A: I suppose it was inevitable. I’m a visual learner. After a few of years on the project, I had spent hundreds of hours around the sport, coaches and culture. I started paddling. Then I started coaching. I was on the drum for many of the races at the National Championships in 2010. Life imitating art. I now paddle Outrigger Canoe whenever my shoulder will let me.

Q: On a personal level, what inspired you to create such a significant documentary on Breast Cancer and Survivorship?

A: Actually, the Charleston team I follow in the film is an “all cancer” team. Men and women of all ages and all types of cancer. However, it was the breast cancer survivors who paved the trail… or should I say broke the waters for the survivor paddling movement.

People have asked if I am a survivor or if I have a family member who has cancer. The answer is no. I have, like so many people, lost very dear friends to the disease and I hate it. But, I made the film to share a story that anyone who has ever faced a challenge could relate to. I wanted a woman in Topeka who just heard those words “you have cancer”, or the man in Gainesville with his third recurrence to know that they are not alone.

I wanted them to know that they can get in a boat figuratively or literally and light that fire within themselves.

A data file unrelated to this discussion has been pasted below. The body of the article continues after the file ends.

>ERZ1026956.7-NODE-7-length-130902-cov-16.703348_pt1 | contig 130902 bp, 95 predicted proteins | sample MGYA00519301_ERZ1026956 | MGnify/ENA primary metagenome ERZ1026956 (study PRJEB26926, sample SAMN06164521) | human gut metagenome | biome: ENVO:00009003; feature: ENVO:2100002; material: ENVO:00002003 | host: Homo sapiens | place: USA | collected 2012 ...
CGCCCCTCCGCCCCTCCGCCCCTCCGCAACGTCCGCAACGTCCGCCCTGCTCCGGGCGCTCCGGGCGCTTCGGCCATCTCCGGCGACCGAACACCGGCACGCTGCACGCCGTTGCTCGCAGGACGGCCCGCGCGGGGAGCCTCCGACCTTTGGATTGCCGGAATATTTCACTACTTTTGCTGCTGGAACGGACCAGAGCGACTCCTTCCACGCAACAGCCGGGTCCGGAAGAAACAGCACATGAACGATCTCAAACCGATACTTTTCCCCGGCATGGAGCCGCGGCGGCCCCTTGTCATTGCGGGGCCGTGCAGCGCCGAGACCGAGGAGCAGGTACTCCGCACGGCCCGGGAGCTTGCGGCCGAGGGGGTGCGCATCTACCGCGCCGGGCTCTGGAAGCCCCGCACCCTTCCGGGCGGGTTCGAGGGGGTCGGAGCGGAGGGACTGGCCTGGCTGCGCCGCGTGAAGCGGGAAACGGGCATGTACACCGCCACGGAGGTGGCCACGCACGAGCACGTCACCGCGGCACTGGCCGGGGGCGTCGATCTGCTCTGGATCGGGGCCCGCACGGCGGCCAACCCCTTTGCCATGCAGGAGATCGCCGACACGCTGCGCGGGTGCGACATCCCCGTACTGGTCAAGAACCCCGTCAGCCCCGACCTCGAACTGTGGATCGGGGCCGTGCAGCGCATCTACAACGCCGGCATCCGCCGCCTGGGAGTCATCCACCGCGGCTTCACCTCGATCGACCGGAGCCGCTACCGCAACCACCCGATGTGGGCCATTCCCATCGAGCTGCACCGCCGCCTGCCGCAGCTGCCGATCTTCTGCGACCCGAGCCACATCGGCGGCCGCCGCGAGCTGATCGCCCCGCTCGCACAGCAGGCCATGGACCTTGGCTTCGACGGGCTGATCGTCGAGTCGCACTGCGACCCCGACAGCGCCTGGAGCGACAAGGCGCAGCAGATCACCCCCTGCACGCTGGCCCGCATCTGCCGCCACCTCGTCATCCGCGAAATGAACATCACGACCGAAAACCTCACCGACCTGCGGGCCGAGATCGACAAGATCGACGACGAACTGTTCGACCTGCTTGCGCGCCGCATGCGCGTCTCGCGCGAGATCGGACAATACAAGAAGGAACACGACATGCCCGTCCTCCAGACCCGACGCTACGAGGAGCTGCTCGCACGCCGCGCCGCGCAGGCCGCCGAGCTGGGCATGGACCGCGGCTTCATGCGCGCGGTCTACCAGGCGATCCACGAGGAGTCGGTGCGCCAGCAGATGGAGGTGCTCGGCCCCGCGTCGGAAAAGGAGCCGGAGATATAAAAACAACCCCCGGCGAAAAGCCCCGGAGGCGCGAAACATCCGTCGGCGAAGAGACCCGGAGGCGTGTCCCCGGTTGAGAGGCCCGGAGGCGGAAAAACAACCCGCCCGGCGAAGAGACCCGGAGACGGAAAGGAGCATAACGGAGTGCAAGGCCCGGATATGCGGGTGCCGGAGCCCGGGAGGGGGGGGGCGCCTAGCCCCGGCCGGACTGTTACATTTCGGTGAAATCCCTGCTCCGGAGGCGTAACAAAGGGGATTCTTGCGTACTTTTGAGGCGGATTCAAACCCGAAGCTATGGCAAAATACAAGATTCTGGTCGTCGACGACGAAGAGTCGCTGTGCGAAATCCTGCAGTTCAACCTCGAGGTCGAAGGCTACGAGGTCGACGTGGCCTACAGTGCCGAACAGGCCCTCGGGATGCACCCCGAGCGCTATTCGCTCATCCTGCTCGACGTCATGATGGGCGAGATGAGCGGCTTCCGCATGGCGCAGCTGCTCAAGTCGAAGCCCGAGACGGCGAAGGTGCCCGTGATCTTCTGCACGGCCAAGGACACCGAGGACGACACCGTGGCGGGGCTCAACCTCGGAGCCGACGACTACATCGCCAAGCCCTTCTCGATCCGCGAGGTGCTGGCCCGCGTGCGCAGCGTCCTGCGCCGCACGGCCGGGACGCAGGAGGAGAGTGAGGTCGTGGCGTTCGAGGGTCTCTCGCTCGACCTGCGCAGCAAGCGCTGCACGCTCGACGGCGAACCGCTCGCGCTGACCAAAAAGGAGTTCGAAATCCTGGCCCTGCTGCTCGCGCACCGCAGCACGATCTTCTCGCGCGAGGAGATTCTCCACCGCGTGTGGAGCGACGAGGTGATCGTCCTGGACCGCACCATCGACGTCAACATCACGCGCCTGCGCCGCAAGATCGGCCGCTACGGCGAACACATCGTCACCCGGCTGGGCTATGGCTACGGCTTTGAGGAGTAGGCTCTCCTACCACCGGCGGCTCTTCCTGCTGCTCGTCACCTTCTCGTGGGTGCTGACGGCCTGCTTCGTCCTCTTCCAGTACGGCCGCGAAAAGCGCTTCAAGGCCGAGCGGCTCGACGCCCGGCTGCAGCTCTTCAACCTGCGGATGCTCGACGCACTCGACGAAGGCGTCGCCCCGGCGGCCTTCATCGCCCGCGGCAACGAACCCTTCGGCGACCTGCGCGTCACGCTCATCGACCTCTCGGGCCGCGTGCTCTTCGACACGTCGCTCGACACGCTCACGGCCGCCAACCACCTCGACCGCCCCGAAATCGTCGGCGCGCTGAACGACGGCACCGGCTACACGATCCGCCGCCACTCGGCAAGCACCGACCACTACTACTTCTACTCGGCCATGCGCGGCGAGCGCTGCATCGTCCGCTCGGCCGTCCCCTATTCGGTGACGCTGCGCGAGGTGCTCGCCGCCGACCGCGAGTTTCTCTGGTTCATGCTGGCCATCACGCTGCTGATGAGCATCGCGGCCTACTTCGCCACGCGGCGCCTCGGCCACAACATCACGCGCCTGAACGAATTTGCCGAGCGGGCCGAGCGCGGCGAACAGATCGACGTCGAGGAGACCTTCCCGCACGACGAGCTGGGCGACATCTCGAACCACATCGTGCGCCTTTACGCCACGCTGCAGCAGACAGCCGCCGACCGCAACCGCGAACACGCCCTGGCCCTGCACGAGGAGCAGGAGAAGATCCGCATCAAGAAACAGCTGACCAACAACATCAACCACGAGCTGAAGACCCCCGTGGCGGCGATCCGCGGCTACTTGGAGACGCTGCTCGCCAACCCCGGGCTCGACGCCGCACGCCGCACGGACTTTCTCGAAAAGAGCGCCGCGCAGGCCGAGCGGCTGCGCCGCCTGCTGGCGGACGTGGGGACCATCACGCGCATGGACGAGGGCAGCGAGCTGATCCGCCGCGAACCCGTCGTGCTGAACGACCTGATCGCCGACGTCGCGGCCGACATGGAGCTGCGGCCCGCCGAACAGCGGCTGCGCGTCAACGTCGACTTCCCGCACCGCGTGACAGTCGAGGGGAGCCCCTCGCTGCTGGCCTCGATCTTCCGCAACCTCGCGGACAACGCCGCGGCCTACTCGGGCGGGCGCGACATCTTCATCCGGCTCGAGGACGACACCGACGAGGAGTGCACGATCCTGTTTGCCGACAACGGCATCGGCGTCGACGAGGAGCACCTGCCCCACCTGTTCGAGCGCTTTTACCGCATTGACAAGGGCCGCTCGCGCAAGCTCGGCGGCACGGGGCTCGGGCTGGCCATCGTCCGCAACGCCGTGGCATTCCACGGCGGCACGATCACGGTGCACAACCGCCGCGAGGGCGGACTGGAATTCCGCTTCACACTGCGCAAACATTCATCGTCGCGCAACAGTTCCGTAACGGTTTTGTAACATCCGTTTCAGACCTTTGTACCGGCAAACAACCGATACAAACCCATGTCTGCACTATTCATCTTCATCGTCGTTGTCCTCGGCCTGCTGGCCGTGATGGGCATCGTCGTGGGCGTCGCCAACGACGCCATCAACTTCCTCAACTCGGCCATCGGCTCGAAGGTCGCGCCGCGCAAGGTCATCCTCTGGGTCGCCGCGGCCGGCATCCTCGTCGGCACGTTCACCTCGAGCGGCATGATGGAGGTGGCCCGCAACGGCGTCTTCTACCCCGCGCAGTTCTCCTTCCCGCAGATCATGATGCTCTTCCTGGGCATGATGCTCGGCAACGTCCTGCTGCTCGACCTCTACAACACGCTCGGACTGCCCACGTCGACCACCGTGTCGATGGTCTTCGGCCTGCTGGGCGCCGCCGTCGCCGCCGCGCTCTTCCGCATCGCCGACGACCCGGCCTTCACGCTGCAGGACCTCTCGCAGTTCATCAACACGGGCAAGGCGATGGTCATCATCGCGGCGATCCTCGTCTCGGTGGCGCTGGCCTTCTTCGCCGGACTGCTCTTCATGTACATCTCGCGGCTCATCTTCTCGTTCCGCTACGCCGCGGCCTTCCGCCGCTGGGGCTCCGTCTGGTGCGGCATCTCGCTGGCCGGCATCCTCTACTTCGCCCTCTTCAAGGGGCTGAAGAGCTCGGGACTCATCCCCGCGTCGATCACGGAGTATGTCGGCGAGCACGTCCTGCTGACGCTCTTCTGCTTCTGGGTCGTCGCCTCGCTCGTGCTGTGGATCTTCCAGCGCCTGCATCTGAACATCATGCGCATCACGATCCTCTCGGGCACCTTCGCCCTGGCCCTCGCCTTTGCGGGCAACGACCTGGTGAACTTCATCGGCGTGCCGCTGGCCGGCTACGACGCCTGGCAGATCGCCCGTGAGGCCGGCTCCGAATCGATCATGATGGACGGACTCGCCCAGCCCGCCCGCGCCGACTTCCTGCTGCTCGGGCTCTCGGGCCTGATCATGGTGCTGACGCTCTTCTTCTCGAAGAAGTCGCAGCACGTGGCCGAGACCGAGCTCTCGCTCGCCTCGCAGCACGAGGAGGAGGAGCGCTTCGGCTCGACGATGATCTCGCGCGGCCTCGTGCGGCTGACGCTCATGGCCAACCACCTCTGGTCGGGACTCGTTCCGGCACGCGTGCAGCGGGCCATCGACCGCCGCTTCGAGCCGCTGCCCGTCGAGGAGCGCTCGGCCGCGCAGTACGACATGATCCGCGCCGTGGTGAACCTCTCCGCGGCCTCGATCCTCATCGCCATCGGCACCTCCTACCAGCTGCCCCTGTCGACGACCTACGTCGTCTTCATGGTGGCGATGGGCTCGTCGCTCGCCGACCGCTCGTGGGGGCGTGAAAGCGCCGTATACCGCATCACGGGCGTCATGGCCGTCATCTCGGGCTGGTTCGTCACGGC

Q: Did you anticipate the enormous impact and reception of the film? If at all, how did it personally affect you and your entire team?

A: I’m glad to know you think it has had an enormous impact. I do know it has had a significant impact on many who have seen it. I’ve been really lucky to sit in the back of the theatre during film festivals and listen to the reactions. They are almost always verbal and that’s a lot of fun for me. I can also pick out a paddler from anywhere in the room. They start to rock in tempo with the race scenes. So did I.

Making the film had a huge impact on my life. I’ll refer you to my post on Awaken the Dragon website.

Q: Even though the film was released in 2011, it still continues to inspire millions of breast cancer survivors and supporters worldwide. How do you feel about this?

A: I would love to think it is inspiring millions. The truth is that in many ways the film is just reaching the viewing public. We premiered the film at a festival in LA at the end of 2011 and spent the next year and a half screening the film at film festivals in the US, Canada and Belgium. It aired on the ESPN of Brazil in 2013/14 but has not aired in the United States. We signed with a distributor and the film is now available online or via DVD sales at You can watch it for free online if you have Amazon Prime! Unfortunately, this is a fairly common time frame for an independent film.

I’m inspired by survivors everyday.

Q: Do you have any Breast Cancer Awareness programs that you’re actively involved with at the moment?

A: Not directly, although after sponsoring a screening in Oklahoma City the Komen group started a Paddle for the Cure event! I continue to stay connected to what’s going on with Dragon Boat Charleston. And, while they are an all-cancer group they do have a breast cancer team, Paddles and Pearls, that recently won the national championship and they are headed to the Club Crew World Championships in Adelaide, Australia in 2016. Really inspiring to see how far they have come…how hard they have worked!

I do continue to work with the Awaken the Dragon screening campaign and we are exploring opportunities to make the film available in cancer centres across the nation.

Q: What’s the best advice you can give to aspiring Documentary filmmakers?